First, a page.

Sleep when your baby sleeps
- Although babies wake up frequently during the night, they sleep lots throughout the day. So make sure you get some sleep when they do! A power nap can do a world of good, even if it’s just 20 minutes
Share baby duties during the night
- If possible, take turns with your spouse or partner to help with the baby at night to ensure you both get some uninterrupted sleep. This may be difficult to do when you are breast feeding but your partner can help out with changing nappies and attending to the baby every now and then. You can also pre-pump breast milk and see if your partner can take care of the feeding for parts of the night
Ask for support!
- Its important to ask for help when needed from family and friends who visit. This can be watching the baby while you nap or helping with some household chores. Most relatives and friends will understand and be happy to help. And if people offer help, learn to accept it!
- Good sleep hygiene also applies when you have a newborn baby! This includes:
- Avoiding screens an hour before bed
- Creating a relaxing environment for sleep
- Avoiding caffeinated drinks before bed
- Establish a wind down routine before bed
- Stick to a sleep schedule as much as possible
- Click here to get some more useful tips on achieving good sleep hygiene
Create a sleep-conducting environment for your baby
- Swaddling, white noise machines and a dark bedroom can all help a baby stay asleep for longer periods of time
Help your baby develop good sleeping habits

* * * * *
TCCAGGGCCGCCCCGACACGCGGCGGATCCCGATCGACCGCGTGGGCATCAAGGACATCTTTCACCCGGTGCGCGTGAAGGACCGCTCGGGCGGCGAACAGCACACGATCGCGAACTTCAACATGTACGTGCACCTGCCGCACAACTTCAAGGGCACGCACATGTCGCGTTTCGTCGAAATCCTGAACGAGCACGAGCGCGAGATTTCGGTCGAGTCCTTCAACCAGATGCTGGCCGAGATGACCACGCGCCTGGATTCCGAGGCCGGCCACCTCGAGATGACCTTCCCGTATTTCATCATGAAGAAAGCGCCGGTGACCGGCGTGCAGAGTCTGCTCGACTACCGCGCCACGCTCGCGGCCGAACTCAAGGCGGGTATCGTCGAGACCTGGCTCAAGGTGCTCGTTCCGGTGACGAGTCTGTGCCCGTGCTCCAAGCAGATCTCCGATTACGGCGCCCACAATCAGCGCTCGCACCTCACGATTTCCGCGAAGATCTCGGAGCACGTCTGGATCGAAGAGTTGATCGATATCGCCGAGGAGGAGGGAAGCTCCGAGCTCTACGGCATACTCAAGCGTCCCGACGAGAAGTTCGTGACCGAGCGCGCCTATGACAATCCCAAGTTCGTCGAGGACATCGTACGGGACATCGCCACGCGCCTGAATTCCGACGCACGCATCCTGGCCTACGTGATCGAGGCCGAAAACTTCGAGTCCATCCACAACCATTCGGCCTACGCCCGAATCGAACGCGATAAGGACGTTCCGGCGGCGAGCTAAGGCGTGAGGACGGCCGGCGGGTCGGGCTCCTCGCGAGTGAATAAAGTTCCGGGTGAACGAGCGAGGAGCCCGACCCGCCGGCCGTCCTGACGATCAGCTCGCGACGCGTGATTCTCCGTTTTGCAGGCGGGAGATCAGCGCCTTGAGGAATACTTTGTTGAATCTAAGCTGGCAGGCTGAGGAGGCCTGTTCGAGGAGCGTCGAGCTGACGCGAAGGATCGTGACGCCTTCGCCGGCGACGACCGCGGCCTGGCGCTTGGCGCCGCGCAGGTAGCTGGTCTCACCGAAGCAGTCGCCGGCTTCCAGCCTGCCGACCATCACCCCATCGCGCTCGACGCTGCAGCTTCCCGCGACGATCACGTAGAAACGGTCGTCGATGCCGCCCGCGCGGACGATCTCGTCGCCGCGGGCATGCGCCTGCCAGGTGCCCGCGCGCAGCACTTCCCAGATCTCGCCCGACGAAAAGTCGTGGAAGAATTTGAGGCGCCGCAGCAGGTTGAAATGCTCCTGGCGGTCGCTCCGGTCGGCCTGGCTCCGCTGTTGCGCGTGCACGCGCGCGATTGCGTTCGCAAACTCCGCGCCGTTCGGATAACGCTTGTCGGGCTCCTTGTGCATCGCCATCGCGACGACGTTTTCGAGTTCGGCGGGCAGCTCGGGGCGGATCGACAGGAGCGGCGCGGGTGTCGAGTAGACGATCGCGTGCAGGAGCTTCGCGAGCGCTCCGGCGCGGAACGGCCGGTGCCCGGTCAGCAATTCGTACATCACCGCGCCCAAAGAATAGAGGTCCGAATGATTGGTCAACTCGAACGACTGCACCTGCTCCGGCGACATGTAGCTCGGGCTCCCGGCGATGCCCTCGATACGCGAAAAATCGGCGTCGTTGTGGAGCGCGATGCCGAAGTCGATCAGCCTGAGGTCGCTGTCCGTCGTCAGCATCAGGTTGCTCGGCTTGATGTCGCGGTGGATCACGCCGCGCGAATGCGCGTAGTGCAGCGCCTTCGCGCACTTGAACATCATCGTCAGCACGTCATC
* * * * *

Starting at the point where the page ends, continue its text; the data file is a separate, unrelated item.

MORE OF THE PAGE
- It’s a good idea to allow your baby to learn to fall asleep by themselves and self soothe. So this means not picking up your baby straight away if they are fussing, and giving them some time to comfort themselves so they can fall back asleep.
Look after your health
- Diet and exercise are all proven ways to help improve sleep and can help give you better energy during the day. Just make sure you don’t exercise just before bed.
- Relaxation techniques can help if you are feeling stressed
Its important to remember that from 3 months of age, babies start to sleep for longer stretches at approximately 4-6 hours and by 6 months they can even sleep up to 9-12 hours at night. So this period of time of where your baby wakes up several times in the night wont last forever!
If you think you have a sleep problem, talk to your GP or health visitor. If you can’t sleep at night even when your baby is asleep or you feel tired all the time, these could be signs of postnatal depression and you should seek help from your GP.
Please visit the NHS website for further information and support.